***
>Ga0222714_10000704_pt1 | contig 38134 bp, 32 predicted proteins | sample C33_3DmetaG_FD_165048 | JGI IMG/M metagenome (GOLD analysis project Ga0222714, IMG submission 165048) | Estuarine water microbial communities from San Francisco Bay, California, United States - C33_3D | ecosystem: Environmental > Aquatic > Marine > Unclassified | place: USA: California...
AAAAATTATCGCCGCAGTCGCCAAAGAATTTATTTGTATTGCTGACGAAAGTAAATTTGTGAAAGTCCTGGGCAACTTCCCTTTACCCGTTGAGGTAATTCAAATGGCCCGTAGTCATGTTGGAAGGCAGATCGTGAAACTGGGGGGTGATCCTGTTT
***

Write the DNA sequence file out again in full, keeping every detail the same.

>Ga0222714_10000704_pt1 | contig 38134 bp, 32 predicted proteins | sample C33_3DmetaG_FD_165048 | JGI IMG/M metagenome (GOLD analysis project Ga0222714, IMG submission 165048) | Estuarine water microbial communities from San Francisco Bay, California, United States - C33_3D | ecosystem: Environmental > Aquatic > Marine > Unclassified | place: USA: California...
AAAAATTATCGCCGCAGTCGCCAAAGAATTTATTTGTATTGCTGACGAAAGTAAATTTGTGAAAGTCCTGGGCAACTTCCCTTTACCCGTTGAGGTAATTCAAATGGCCCGTAGTCATGTTGGAAGGCAGATCGTGAAACTGGGGGGTGATCCTGTTT